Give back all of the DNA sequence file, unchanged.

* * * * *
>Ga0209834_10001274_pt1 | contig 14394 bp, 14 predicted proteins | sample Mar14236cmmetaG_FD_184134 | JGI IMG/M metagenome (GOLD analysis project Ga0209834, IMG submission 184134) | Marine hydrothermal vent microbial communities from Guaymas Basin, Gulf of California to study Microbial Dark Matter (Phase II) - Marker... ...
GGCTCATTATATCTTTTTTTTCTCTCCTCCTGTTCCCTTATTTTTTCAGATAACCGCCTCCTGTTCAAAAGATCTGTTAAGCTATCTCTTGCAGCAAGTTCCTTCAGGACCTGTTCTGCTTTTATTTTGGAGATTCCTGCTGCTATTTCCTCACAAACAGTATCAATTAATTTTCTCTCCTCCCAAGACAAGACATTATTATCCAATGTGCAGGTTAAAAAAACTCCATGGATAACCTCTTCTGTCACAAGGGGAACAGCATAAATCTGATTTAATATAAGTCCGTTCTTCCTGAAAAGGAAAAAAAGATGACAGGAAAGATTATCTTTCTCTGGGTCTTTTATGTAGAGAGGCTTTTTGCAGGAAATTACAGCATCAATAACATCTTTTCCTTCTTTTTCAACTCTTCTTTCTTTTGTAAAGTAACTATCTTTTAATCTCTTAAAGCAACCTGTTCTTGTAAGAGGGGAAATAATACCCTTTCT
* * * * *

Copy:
>Ga0209834_10001274_pt1 | contig 14394 bp, 14 predicted proteins | sample Mar14236cmmetaG_FD_184134 | JGI IMG/M metagenome (GOLD analysis project Ga0209834, IMG submission 184134) | Marine hydrothermal vent microbial communities from Guaymas Basin, Gulf of California to study Microbial Dark Matter (Phase II) - Marker... ...
GGCTCATTATATCTTTTTTTTCTCTCCTCCTGTTCCCTTATTTTTTCAGATAACCGCCTCCTGTTCAAAAGATCTGTTAAGCTATCTCTTGCAGCAAGTTCCTTCAGGACCTGTTCTGCTTTTATTTTGGAGATTCCTGCTGCTATTTCCTCACAAACAGTATCAATTAATTTTCTCTCCTCCCAAGACAAGACATTATTATCCAATGTGCAGGTTAAAAAAACTCCATGGATAACCTCTTCTGTCACAAGGGGAACAGCATAAATCTGATTTAATATAAGTCCGTTCTTCCTGAAAAGGAAAAAAAGATGACAGGAAAGATTATCTTTCTCTGGGTCTTTTATGTAGAGAGGCTTTTTGCAGGAAATTACAGCATCAATAACATCTTTTCCTTCTTTTTCAACTCTTCTTTCTTTTGTAAAGTAACTATCTTTTAATCTCTTAAAGCAACCTGTTCTTGTAAGAGGGGAAATAATACCCTTTCT